The symptoms of autism may first appears when the patient is 18~24 months old, but they become more obvious and noticeable during their early childhood (3~6years).
1.Autism Patients’ Social Challenges
Autism patients have social impairments and often lack the intuition about others that many people take for granted. Autistic infants respond less to their own names, show less interest to social stimuli, and barely smile and look at others. As for autistic toddlers, they have less eye contact with people, and unable to express themselves with simple movements or gestures. 3~5 years old Autism patients are less tend to show social understanding and communicate nonverbally, approach others spontaneously, imitate and respond to emotions, and take turns with others. Whereas, they only show intimacy to their primary caregivers.
It's difficult for autistic children to make and maintain friendships. For those who have high-functioning autism, more intense and frequent loneliness will occur even though there's a common belief that children with autism prefer to be alone. The limited data show that, for those who have intellectual disability, autism is often relevant to aggression, destruction of property, and tantrums.
Nearly half of the autistic patients don't have sufficient natural speech ability for their daily communication. Communication difficulties may show up from the first year of life, including delayed onset of babbling, unusual gestures, diminished responsiveness, and vocal patterns that are not synchronized with the caregiver. In the second and third years, they barely have frequent and diverse babbling, consonants, words, and word combinations; their gestures are more separated from words. They prefer to simply repeat others' works rather than make requests and share experiences.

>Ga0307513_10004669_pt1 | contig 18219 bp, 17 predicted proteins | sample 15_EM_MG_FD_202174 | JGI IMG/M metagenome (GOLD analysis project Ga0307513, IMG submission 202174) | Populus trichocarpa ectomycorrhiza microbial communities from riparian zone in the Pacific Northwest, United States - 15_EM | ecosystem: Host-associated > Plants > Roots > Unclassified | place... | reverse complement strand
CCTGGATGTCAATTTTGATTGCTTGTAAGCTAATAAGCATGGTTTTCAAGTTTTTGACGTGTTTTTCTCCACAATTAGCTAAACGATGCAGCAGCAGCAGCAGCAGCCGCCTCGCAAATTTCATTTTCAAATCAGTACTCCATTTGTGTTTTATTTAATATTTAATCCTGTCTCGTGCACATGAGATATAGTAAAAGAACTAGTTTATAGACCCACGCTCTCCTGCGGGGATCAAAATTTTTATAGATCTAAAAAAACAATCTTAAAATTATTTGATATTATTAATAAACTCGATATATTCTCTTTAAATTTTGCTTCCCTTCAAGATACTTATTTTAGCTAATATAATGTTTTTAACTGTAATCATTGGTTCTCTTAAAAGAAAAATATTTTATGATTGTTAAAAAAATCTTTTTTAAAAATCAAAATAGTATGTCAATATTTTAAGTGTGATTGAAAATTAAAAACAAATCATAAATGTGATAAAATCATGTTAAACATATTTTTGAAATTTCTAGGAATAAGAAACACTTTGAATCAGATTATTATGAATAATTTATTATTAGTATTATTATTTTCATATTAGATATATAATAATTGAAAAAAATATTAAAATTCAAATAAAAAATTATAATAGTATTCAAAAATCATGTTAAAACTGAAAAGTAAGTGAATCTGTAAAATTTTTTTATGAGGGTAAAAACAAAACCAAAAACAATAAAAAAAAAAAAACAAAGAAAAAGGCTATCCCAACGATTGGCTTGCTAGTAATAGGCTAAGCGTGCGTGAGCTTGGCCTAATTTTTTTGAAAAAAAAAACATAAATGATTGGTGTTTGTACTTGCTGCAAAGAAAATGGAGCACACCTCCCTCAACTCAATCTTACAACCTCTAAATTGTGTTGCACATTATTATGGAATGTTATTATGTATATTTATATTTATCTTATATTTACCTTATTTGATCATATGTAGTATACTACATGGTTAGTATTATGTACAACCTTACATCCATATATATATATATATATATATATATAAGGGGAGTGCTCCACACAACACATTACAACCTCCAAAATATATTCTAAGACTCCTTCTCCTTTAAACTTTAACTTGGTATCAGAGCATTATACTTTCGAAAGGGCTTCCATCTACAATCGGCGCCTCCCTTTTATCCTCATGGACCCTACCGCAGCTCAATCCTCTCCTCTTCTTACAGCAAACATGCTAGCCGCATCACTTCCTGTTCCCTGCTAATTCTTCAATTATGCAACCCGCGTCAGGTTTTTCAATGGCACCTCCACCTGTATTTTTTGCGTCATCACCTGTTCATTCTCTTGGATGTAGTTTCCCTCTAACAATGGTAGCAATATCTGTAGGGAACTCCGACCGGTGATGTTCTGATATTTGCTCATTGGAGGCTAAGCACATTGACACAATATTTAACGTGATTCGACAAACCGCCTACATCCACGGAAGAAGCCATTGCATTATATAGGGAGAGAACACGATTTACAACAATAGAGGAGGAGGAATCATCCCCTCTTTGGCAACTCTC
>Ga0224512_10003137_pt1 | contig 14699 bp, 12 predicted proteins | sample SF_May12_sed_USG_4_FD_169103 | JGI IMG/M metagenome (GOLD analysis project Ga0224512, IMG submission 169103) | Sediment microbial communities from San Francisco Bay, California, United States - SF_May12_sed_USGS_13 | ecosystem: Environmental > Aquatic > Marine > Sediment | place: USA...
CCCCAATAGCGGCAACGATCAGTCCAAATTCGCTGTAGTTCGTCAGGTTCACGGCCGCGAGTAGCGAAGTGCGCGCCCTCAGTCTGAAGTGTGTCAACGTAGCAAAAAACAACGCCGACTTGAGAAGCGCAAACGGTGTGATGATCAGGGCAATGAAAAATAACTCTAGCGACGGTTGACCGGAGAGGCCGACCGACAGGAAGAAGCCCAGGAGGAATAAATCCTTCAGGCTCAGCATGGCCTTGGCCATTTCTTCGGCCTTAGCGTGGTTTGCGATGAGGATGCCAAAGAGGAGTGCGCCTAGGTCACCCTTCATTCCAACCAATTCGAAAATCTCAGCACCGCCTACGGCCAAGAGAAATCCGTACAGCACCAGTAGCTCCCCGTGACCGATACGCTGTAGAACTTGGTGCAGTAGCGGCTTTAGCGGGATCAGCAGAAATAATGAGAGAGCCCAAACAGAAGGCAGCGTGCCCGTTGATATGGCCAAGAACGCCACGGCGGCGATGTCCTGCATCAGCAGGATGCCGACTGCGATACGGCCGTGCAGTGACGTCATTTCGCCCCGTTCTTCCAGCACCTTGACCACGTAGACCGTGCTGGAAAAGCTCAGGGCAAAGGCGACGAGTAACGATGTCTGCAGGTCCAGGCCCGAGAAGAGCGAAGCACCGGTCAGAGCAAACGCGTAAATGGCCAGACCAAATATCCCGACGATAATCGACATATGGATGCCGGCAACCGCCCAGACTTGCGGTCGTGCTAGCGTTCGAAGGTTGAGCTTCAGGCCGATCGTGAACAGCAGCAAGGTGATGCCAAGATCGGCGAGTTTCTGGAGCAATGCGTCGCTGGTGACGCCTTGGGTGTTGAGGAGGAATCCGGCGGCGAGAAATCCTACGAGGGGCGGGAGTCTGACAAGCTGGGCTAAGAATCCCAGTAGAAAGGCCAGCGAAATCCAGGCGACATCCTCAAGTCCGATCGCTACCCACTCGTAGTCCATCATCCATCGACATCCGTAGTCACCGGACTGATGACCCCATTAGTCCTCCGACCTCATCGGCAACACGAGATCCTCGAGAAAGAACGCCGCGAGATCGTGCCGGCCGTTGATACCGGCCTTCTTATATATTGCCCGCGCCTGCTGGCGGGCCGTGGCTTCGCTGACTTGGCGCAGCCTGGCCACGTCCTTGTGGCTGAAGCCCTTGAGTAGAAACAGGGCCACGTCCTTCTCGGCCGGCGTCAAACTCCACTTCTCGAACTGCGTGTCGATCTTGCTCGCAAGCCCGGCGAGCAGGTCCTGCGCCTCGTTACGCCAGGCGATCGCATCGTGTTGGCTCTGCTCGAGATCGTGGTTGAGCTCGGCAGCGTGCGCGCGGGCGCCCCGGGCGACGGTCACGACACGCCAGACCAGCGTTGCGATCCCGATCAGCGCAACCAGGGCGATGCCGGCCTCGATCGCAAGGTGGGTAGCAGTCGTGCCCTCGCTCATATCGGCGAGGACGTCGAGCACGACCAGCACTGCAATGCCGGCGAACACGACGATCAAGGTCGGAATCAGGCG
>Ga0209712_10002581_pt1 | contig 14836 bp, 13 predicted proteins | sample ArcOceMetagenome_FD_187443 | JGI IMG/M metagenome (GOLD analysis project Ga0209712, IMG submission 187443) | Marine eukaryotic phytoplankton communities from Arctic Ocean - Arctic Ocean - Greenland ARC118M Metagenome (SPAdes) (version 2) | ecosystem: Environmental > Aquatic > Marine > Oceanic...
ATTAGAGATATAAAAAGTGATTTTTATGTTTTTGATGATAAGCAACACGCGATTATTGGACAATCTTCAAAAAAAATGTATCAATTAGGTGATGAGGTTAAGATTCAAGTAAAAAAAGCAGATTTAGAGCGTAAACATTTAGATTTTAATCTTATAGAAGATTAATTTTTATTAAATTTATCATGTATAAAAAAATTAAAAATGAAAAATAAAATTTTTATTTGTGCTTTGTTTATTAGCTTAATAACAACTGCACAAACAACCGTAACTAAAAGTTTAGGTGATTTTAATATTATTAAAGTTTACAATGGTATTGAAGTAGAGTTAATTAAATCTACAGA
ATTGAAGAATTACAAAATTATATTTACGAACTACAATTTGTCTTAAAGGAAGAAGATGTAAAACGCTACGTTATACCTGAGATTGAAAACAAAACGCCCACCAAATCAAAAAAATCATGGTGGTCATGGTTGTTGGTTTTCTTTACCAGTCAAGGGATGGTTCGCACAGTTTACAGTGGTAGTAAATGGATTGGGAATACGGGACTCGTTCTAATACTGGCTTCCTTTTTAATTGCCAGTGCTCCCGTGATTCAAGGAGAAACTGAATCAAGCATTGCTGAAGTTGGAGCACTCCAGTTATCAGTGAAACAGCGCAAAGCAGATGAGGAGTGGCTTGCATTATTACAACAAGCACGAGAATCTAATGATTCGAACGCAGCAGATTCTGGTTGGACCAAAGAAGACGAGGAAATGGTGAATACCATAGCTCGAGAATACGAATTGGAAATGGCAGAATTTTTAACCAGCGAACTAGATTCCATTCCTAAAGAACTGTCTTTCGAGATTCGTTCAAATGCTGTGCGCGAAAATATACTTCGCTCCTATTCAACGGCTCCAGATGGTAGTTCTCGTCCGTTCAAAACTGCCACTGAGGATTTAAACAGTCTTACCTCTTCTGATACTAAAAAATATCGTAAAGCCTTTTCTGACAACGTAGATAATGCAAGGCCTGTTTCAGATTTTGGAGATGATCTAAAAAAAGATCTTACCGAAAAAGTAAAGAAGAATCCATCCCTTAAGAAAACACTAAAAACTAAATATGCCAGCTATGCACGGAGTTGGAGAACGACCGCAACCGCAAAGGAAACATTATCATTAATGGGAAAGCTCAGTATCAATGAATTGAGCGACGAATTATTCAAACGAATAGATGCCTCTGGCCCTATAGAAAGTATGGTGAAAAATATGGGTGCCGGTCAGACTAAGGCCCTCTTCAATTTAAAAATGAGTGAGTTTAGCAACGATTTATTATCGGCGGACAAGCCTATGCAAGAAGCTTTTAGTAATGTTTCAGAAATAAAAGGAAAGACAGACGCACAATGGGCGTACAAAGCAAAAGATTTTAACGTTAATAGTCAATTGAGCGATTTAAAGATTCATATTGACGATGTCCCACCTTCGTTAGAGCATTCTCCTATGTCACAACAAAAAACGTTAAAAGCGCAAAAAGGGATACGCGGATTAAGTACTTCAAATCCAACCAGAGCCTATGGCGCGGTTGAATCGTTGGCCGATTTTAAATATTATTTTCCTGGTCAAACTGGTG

3. Repetitive behavior
Autistic patients present many different forms of repetitive or restricted behavior, which the Repetitive Behavior Scale-Revised (RBS-R) categorizes as follows.
Stereotypy. Repetitive movement such as hand flapping, head rolling, or body rocking.
Compulsive behavior. Intended and appears to follow certain regulations or rules, such as arranging objects in orders or lines.
Sameness. Refuse to make change, for instance, insisting that something not be moved.
Ritualistic behavior. It involves a constant pattern of daily routines, such as an unchanging menu or a dressing ritual.
Restricted behavior. It means the patient is limited in concentration, interest, or activity, such as preoccupation with a particular TV program, toy or game.
Self-injury. It includes movements that injure or can injure the patient him/herself, such as eye-poking, skin-picking, hand-biting and head-banging.
4. Other symptoms
Some autistic symptoms may be independent of the diagnosis. Many autistic individuals display prodigious skills in perception and attention compare to the general population. More than 90% of autism patients are found that they have sensory abnormalities. Differences are greater for under-responsivity than for over-responsivity or for sensation seeking. 60%–80% of autistic individuals have motor signs that include poor muscle tone, poor motor planning, and toe walking.
About three-quarters of autistic patients face unusual eating behavior. The main problem is selectivity while eating rituals and food refusal also appear. Although there is no enough data to support the theory that autistic children tend to have more or different gastrointestinal symptoms than usual, some do have gastrointestinal symptoms, so the relationship between gastrointestinal problems and autism remains unclear.